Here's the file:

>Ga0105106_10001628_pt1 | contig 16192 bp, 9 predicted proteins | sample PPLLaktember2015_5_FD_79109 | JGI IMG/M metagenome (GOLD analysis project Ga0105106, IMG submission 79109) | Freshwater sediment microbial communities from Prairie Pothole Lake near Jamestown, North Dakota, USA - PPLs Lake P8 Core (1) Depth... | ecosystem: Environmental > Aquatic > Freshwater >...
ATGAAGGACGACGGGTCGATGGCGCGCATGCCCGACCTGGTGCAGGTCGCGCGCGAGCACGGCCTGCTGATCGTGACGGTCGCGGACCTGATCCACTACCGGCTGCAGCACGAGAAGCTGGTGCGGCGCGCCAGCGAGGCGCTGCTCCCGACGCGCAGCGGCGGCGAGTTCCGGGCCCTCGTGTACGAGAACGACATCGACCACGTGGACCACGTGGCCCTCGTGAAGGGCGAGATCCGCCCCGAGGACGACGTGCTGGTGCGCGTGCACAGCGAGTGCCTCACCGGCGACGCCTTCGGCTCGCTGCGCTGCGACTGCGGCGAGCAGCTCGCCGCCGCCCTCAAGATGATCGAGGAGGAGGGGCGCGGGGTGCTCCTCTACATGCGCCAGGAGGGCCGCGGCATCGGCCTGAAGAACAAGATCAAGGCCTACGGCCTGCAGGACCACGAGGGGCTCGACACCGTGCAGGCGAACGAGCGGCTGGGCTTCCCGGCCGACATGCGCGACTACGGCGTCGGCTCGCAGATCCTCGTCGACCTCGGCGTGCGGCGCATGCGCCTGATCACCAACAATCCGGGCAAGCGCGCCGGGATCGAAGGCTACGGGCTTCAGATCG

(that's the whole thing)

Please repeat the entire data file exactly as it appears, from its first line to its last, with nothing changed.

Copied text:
>Ga0105106_10001628_pt1 | contig 16192 bp, 9 predicted proteins | sample PPLLaktember2015_5_FD_79109 | JGI IMG/M metagenome (GOLD analysis project Ga0105106, IMG submission 79109) | Freshwater sediment microbial communities from Prairie Pothole Lake near Jamestown, North Dakota, USA - PPLs Lake P8 Core (1) Depth... | ecosystem: Environmental > Aquatic > Freshwater >...
ATGAAGGACGACGGGTCGATGGCGCGCATGCCCGACCTGGTGCAGGTCGCGCGCGAGCACGGCCTGCTGATCGTGACGGTCGCGGACCTGATCCACTACCGGCTGCAGCACGAGAAGCTGGTGCGGCGCGCCAGCGAGGCGCTGCTCCCGACGCGCAGCGGCGGCGAGTTCCGGGCCCTCGTGTACGAGAACGACATCGACCACGTGGACCACGTGGCCCTCGTGAAGGGCGAGATCCGCCCCGAGGACGACGTGCTGGTGCGCGTGCACAGCGAGTGCCTCACCGGCGACGCCTTCGGCTCGCTGCGCTGCGACTGCGGCGAGCAGCTCGCCGCCGCCCTCAAGATGATCGAGGAGGAGGGGCGCGGGGTGCTCCTCTACATGCGCCAGGAGGGCCGCGGCATCGGCCTGAAGAACAAGATCAAGGCCTACGGCCTGCAGGACCACGAGGGGCTCGACACCGTGCAGGCGAACGAGCGGCTGGGCTTCCCGGCCGACATGCGCGACTACGGCGTCGGCTCGCAGATCCTCGTCGACCTCGGCGTGCGGCGCATGCGCCTGATCACCAACAATCCGGGCAAGCGCGCCGGGATCGAAGGCTACGGGCTTCAGATCG